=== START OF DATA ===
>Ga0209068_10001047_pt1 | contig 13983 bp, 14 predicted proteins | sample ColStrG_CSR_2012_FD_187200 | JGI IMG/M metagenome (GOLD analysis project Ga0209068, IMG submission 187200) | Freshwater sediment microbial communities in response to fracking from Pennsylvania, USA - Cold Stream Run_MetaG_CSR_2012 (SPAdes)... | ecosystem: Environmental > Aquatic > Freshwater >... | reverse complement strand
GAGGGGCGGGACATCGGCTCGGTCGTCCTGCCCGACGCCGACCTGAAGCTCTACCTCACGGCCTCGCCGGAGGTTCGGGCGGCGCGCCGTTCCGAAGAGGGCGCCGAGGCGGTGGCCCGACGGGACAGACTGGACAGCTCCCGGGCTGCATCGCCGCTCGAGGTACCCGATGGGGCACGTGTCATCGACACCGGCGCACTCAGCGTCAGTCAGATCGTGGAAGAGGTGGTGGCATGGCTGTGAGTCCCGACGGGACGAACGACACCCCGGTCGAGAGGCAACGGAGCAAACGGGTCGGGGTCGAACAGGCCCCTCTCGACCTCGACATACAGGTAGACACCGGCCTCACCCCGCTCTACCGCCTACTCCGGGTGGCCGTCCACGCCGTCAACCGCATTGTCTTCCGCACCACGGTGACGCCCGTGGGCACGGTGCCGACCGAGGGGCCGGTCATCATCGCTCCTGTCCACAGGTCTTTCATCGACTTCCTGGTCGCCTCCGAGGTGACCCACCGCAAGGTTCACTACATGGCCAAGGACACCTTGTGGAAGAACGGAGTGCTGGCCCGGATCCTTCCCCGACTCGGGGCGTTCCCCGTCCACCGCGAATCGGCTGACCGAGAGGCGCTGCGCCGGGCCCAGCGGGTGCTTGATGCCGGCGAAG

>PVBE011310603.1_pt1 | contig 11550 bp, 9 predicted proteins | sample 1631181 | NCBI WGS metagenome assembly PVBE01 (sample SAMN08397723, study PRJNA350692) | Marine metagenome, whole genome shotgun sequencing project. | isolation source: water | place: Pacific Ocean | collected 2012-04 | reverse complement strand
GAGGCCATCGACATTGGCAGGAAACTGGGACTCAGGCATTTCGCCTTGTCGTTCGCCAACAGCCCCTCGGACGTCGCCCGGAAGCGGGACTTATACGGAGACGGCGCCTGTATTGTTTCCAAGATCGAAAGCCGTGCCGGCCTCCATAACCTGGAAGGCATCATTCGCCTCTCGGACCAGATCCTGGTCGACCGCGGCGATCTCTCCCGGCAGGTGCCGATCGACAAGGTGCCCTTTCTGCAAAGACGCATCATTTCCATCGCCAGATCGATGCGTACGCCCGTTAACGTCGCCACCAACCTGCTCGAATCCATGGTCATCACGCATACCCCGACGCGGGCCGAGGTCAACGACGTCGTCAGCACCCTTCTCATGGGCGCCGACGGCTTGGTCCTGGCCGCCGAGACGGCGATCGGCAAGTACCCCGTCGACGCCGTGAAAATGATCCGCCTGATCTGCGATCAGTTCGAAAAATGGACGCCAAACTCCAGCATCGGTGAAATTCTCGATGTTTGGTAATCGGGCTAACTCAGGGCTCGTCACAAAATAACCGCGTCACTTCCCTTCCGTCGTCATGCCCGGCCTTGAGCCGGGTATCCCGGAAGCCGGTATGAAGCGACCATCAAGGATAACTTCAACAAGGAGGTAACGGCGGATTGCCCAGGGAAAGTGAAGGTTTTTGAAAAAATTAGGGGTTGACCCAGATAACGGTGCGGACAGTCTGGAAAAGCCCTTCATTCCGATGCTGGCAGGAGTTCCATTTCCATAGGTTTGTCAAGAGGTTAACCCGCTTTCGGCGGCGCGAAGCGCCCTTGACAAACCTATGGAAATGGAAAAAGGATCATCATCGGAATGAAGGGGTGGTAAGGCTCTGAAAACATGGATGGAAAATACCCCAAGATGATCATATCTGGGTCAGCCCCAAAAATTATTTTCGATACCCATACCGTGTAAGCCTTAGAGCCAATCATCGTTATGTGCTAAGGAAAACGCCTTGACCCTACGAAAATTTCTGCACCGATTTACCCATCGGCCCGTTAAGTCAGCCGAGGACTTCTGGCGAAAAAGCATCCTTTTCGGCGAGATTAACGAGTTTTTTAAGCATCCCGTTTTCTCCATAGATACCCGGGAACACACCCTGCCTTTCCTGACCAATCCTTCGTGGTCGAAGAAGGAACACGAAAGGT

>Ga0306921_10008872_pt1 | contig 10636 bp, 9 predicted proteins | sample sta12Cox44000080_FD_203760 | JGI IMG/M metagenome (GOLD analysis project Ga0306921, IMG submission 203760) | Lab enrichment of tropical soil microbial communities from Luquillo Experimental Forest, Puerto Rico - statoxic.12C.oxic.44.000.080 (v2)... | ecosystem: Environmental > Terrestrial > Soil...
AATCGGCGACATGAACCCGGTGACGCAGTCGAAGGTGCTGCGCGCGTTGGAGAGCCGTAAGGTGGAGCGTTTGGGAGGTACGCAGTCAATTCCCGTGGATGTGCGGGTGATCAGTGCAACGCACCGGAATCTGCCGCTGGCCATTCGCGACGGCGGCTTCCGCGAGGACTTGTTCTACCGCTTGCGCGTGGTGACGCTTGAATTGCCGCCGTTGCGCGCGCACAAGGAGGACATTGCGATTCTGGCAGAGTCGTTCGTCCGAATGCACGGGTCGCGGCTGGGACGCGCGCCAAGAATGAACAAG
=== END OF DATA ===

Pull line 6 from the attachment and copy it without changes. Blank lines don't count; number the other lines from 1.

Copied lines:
AATCGGCGACATGAACCCGGTGACGCAGTCGAAGGTGCTGCGCGCGTTGGAGAGCCGTAAGGTGGAGCGTTTGGGAGGTACGCAGTCAATTCCCGTGGATGTGCGGGTGATCAGTGCAACGCACCGGAATCTGCCGCTGGCCATTCGCGACGGCGGCTTCCGCGAGGACTTGTTCTACCGCTTGCGCGTGGTGACGCTTGAATTGCCGCCGTTGCGCGCGCACAAGGAGGACATTGCGATTCTGGCAGAGTCGTTCGTCCGAATGCACGGGTCGCGGCTGGGACGCGCGCCAAGAATGAACAAG